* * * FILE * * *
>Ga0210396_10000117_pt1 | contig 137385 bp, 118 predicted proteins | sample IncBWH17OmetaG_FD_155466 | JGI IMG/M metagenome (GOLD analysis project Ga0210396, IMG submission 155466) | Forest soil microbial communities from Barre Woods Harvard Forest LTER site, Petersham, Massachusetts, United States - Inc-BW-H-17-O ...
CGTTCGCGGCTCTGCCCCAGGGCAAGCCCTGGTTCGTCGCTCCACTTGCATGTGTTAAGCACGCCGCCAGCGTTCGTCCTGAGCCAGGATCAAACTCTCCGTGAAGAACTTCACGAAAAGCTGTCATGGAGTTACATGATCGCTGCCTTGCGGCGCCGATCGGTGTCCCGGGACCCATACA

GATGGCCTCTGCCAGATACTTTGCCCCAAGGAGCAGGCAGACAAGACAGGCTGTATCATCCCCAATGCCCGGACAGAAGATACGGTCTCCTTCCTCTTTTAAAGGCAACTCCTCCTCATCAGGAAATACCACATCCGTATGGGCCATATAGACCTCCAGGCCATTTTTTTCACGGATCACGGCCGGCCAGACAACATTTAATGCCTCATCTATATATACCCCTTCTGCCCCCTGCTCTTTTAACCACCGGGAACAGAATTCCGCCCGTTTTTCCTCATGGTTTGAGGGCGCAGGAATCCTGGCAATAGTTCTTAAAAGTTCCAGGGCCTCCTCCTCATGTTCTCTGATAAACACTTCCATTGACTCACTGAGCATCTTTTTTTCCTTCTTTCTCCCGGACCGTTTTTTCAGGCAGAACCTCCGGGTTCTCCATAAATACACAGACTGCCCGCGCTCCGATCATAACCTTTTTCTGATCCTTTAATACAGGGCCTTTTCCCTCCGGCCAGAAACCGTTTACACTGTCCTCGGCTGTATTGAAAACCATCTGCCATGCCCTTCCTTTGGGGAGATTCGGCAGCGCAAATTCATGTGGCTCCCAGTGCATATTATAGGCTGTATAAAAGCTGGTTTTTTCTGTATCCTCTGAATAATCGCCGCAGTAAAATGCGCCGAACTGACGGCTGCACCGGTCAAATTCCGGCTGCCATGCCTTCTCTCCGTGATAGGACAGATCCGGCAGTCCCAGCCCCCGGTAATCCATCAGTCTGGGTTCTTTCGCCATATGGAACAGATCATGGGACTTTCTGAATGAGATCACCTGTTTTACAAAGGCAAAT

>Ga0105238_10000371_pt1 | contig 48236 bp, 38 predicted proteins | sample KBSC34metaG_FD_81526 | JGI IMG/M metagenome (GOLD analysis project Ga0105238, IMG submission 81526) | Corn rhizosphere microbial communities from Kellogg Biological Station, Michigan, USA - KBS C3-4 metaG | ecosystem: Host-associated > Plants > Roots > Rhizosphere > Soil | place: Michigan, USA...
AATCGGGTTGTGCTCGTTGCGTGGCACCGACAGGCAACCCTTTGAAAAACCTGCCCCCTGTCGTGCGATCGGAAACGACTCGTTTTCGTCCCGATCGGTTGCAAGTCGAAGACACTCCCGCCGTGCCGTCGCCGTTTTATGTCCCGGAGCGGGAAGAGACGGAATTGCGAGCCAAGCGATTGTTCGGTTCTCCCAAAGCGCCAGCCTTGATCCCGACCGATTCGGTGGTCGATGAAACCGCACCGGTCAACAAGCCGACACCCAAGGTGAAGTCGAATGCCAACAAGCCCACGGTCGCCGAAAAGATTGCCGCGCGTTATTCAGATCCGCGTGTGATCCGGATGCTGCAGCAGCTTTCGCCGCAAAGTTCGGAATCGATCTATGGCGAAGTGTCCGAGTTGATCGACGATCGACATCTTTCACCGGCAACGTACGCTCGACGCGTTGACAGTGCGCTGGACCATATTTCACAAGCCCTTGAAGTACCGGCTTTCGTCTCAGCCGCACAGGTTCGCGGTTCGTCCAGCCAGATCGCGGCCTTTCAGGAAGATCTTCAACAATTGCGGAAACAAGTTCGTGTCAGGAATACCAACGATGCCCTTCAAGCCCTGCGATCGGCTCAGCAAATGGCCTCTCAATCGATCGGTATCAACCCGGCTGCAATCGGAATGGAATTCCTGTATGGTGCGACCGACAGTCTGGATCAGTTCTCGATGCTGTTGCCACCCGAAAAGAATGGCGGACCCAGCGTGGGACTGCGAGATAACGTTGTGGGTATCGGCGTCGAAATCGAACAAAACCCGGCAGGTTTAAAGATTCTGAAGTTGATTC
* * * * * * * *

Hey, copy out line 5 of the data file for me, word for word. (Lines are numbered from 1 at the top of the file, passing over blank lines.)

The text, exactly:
AATCGGGTTGTGCTCGTTGCGTGGCACCGACAGGCAACCCTTTGAAAAACCTGCCCCCTGTCGTGCGATCGGAAACGACTCGTTTTCGTCCCGATCGGTTGCAAGTCGAAGACACTCCCGCCGTGCCGTCGCCGTTTTATGTCCCGGAGCGGGAAGAGACGGAATTGCGAGCCAAGCGATTGTTCGGTTCTCCCAAAGCGCCAGCCTTGATCCCGACCGATTCGGTGGTCGATGAAACCGCACCGGTCAACAAGCCGACACCCAAGGTGAAGTCGAATGCCAACAAGCCCACGGTCGCCGAAAAGATTGCCGCGCGTTATTCAGATCCGCGTGTGATCCGGATGCTGCAGCAGCTTTCGCCGCAAAGTTCGGAATCGATCTATGGCGAAGTGTCCGAGTTGATCGACGATCGACATCTTTCACCGGCAACGTACGCTCGACGCGTTGACAGTGCGCTGGACCATATTTCACAAGCCCTTGAAGTACCGGCTTTCGTCTCAGCCGCACAGGTTCGCGGTTCGTCCAGCCAGATCGCGGCCTTTCAGGAAGATCTTCAACAATTGCGGAAACAAGTTCGTGTCAGGAATACCAACGATGCCCTTCAAGCCCTGCGATCGGCTCAGCAAATGGCCTCTCAATCGATCGGTATCAACCCGGCTGCAATCGGAATGGAATTCCTGTATGGTGCGACCGACAGTCTGGATCAGTTCTCGATGCTGTTGCCACCCGAAAAGAATGGCGGACCCAGCGTGGGACTGCGAGATAACGTTGTGGGTATCGGCGTCGAAATCGAACAAAACCCGGCAGGTTTAAAGATTCTGAAGTTGATTC